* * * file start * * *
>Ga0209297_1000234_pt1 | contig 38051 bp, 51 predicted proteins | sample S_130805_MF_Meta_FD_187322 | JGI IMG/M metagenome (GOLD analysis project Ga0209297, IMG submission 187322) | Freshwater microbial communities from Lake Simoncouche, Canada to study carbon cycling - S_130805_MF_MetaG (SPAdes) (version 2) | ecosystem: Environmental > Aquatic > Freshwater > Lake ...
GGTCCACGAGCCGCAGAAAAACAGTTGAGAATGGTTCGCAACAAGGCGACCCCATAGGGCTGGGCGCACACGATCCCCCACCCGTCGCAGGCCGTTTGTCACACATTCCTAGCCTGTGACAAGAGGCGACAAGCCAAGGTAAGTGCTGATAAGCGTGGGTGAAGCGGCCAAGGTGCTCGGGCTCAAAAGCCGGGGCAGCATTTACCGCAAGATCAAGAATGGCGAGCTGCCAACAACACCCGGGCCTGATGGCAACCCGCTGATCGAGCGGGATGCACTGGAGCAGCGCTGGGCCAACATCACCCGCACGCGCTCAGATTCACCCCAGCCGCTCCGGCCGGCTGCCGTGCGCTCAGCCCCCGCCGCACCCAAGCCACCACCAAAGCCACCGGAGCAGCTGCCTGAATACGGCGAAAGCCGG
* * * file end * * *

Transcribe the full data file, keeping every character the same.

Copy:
>Ga0209297_1000234_pt1 | contig 38051 bp, 51 predicted proteins | sample S_130805_MF_Meta_FD_187322 | JGI IMG/M metagenome (GOLD analysis project Ga0209297, IMG submission 187322) | Freshwater microbial communities from Lake Simoncouche, Canada to study carbon cycling - S_130805_MF_MetaG (SPAdes) (version 2) | ecosystem: Environmental > Aquatic > Freshwater > Lake ...
GGTCCACGAGCCGCAGAAAAACAGTTGAGAATGGTTCGCAACAAGGCGACCCCATAGGGCTGGGCGCACACGATCCCCCACCCGTCGCAGGCCGTTTGTCACACATTCCTAGCCTGTGACAAGAGGCGACAAGCCAAGGTAAGTGCTGATAAGCGTGGGTGAAGCGGCCAAGGTGCTCGGGCTCAAAAGCCGGGGCAGCATTTACCGCAAGATCAAGAATGGCGAGCTGCCAACAACACCCGGGCCTGATGGCAACCCGCTGATCGAGCGGGATGCACTGGAGCAGCGCTGGGCCAACATCACCCGCACGCGCTCAGATTCACCCCAGCCGCTCCGGCCGGCTGCCGTGCGCTCAGCCCCCGCCGCACCCAAGCCACCACCAAAGCCACCGGAGCAGCTGCCTGAATACGGCGAAAGCCGG